Leona Train Rienow Papers, 1856-1988
- This collection documents Leona Train Rienow's professional career as a writer. The papers contain a significant number of drafts of Leona Train Rienow's manuscripts, papers concerning her research for her books and articles, and correspondence files.
- 2.78 cubic ft.
- English .
- Preferred citation:
- Preferred citation for this material is as follows: and Identification of specific item, series, box, folder, Leona Train Rienow Papers, 1856-1988. M.E. Grenander Department of Special Collections and Archives, University Libraries, University at Albany, State University of New York (hereafter referred to as the Train Reinow Papers).
Access and Use
- Conditions Governing Access:
Access to this record group is unrestricted.
The researcher assumes full responsibility for conforming with the laws of copyright. Whenever possible, the M.E. Grenander Department of Special Collections and Archives will provide information about copyright owners and other restrictions, but the legal determination ultimately rests with the researcher. Requests for permission to publish material from this collection should be discussed with the Head of Special Collections and Archives.
- Scope and Content:
This collection documents Leona Train Rienow's professional career as a writer. The papers contain a significant number of drafts of Leona Train Rienow's manuscripts, papers concerning her research for her books and articles, and correspondence files. Much of the correspondence concerns publishers and editors of various magazines and publishing houses.
Strengths of this collection include the many drafts of manuscripts that document the changes that Leona Train Rienow made to her works over a span of many years. Weaknesses of this collection include a lack of material on Rienow's personal life outside of her professional career as a writer and her environmental activism. There are also many whole newspaper sections, news clippings, and notes written on scraps of paper whose significance is often unclear. Also, this collection does not comprise drafts of all her books and articles.
Preservation concerns include yellowing and/or brittle paper which is often folded and/or wavy, foxing on the edges of some manuscripts, corners or pieces torn out of some pages, and fire damage.
Several collections in the M.E. Grenander Department of Special Collections and Archives provide further information on the environmental and political issues that were of concern to Rienow throughout her life. Of particular note are the collections of her husband Robert Rienow (UA-902.009), Environmental Advocates of New York (APAP-104), Nancy Papish (APAP-144), Environmental Clearinghouse, Inc. (APAP-180), and Vincent J. Schaefer (UA-902.010). For a complete list of related collections see the subject guides for Conservation and the Environment and Literature.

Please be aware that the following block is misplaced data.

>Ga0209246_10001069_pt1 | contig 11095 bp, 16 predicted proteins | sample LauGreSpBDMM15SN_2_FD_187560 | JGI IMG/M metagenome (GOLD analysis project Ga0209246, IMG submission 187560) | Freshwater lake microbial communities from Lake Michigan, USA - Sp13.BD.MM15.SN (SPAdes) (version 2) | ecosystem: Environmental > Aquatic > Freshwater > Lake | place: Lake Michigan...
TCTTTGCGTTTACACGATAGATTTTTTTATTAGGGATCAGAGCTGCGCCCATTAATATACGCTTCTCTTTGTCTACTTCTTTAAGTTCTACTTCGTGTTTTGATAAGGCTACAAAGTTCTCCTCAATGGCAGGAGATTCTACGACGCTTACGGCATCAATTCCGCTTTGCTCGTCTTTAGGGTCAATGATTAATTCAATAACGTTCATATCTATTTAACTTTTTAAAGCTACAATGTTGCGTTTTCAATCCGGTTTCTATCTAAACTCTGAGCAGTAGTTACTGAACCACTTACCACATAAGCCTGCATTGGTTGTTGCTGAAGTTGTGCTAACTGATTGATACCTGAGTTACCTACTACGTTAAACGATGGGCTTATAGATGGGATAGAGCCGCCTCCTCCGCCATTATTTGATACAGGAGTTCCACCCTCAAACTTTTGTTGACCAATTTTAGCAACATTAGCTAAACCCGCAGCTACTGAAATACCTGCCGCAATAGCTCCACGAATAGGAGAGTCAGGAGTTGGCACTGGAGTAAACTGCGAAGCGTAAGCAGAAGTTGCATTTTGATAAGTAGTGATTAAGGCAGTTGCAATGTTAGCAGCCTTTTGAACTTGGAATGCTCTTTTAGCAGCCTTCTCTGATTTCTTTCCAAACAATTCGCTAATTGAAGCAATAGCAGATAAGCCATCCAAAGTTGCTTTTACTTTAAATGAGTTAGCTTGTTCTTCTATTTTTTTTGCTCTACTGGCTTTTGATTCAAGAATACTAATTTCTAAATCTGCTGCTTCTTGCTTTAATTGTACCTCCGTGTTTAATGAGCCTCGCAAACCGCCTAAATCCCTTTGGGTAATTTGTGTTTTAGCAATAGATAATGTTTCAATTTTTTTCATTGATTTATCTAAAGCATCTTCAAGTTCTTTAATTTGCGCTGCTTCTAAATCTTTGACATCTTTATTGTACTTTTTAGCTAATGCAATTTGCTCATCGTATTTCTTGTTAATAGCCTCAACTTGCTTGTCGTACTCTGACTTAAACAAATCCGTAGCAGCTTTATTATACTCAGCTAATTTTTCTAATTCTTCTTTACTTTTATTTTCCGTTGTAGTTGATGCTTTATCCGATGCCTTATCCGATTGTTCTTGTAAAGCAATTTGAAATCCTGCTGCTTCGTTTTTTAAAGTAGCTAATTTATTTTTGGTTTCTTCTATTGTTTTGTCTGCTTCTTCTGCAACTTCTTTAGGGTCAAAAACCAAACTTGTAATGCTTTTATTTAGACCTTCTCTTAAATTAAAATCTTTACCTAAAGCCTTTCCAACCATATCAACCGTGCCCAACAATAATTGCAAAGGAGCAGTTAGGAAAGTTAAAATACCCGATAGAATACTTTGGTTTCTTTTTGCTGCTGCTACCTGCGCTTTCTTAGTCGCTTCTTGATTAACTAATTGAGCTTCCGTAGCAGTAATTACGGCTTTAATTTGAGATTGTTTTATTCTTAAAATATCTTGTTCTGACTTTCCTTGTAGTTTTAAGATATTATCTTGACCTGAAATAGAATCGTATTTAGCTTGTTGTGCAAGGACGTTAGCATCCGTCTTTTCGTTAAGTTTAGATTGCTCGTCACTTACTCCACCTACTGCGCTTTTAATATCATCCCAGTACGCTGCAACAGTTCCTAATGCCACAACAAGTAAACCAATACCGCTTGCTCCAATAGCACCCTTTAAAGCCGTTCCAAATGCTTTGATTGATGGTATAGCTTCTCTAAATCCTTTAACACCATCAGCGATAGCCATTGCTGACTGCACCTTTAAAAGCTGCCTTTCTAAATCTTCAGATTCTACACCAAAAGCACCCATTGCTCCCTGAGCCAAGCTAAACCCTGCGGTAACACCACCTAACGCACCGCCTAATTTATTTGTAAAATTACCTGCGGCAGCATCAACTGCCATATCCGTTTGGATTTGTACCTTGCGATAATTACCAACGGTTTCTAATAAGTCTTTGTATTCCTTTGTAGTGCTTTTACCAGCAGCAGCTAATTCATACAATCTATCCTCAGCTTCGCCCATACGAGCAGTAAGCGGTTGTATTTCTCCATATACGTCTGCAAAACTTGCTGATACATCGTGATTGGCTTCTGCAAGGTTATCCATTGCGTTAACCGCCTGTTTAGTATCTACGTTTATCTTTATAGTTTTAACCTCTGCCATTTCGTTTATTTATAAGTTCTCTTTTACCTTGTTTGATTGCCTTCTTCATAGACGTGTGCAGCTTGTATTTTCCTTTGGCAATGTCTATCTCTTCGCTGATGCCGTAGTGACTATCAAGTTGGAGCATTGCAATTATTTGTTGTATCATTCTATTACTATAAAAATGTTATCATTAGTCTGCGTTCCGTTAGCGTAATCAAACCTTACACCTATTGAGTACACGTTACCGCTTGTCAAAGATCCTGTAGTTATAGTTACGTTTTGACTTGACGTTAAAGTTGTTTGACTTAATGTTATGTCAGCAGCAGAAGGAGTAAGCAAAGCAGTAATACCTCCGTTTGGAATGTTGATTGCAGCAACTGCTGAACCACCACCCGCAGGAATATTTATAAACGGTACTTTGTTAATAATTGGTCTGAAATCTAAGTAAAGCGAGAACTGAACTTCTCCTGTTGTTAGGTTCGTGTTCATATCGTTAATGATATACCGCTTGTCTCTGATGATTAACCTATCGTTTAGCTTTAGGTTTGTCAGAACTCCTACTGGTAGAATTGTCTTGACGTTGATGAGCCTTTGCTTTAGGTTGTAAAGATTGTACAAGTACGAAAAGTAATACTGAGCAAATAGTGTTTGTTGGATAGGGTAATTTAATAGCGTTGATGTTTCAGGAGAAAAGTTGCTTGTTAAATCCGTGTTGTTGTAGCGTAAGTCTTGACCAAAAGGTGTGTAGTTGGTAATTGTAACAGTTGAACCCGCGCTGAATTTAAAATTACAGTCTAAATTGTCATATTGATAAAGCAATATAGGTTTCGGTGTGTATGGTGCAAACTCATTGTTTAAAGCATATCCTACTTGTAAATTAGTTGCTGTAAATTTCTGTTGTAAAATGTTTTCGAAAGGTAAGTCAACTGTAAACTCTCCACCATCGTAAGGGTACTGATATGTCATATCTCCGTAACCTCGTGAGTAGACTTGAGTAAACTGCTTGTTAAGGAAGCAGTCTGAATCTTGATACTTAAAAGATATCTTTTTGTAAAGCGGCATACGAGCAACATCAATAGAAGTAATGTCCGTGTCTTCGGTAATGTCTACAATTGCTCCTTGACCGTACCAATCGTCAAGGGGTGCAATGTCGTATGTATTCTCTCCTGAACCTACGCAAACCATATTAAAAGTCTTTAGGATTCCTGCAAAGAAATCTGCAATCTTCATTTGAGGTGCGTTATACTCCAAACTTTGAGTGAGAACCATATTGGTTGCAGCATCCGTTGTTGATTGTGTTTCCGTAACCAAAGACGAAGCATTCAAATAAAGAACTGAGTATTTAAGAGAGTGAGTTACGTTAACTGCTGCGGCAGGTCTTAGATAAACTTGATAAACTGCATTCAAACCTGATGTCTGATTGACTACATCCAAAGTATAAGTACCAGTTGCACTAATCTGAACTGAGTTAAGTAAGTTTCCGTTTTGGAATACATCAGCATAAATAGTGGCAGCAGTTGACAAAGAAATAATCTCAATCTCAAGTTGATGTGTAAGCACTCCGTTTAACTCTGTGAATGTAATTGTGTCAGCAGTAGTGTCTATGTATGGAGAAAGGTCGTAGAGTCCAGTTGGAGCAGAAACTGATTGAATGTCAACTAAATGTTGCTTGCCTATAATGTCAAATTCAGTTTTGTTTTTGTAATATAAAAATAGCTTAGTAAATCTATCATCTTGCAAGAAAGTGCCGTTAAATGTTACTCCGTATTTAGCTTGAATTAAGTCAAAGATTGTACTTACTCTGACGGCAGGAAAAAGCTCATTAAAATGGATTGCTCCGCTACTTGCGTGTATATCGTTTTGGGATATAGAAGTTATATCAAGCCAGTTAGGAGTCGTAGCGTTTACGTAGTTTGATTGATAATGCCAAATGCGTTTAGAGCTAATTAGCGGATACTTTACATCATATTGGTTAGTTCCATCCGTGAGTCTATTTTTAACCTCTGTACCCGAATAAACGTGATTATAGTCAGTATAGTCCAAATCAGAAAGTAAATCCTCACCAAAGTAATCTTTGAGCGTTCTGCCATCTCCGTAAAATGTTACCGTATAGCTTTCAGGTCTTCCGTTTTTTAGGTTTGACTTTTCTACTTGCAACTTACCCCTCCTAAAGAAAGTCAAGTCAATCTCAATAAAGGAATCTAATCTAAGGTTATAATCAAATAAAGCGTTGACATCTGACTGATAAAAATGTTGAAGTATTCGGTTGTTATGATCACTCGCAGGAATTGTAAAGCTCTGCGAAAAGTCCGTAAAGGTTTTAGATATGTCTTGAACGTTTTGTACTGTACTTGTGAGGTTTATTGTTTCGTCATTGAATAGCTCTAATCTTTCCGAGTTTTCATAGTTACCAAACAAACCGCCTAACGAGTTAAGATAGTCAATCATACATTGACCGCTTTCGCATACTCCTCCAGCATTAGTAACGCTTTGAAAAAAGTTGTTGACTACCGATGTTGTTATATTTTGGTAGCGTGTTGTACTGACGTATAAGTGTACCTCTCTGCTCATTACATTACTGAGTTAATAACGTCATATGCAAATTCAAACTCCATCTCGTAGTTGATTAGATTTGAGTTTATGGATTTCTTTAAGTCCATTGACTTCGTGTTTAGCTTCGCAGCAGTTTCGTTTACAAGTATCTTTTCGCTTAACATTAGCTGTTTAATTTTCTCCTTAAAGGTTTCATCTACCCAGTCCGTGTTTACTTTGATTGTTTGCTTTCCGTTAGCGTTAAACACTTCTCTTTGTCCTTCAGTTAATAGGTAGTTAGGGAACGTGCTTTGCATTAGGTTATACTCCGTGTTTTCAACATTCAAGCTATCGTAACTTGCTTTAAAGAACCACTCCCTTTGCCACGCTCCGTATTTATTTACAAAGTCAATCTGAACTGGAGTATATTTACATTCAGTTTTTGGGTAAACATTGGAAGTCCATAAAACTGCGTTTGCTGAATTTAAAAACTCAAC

- Biographical / Historical:
Leona Train Rienow was born in Duluth, Minnesota in 1903, but moved when she was one year old to the mining site of Chisholm, Minnesota. She received a B.A. from the University of Chicago and her Master's from the University of Minnesota. In 1931, she married Robert Rienow while he was attending West Point. She toured Europe in 1948 and Italy in 1953. She also traveled on a tramp freighter around the Mediterranean visiting Cairo, Alexandria, Beirut, and Damascus. Her interests included birds and bird-watching, baking, camping, canoeing, touring, forestry, the environment, politics, photography, roses, cats, prehistory, and the Middle Ages.
Leona Train Rienow authored books, most of which were for children, short stories, and articles. Her books included The Bewitched Caverns (1948), The Dark Pool (1949), The Year of the Last Eagle (1970), and Unbottled Scotch (1987). She also co-authored a number of books with her husband including Our New Life with the Atom (1959), Of Snuff, Sin and the Senate (1965), The Lonely Quest: the Evolution of Presidential Leadership (1966), Moment in the Sun: a Report on the Deteriorating Quality of the American Environment (1967), Man Against His Environment (1970), and The Great Unwanteds Want Us: Illegal Aliens-too late to close the gates? (1980).
Leona Train Rienow died of a stroke in 1983 at Child's Hospital in Albany, New York. She was eighty years old.
- Acquisition information:
All items in this manuscript group were donated to the University Libraries, M.E. Grenander Department of Special Collections and Archives, in June 1988.
The collection is organized into the following series:
Series 1 - Typescripts, ca. 1950-1955, Undated Series 2 - Research Materials, 1856-1960 Series 3 - Correspondence, 1946-1988
All series are arranged alphabetically.
- Processing information:
Processed in 2006 by Tim Bridgman.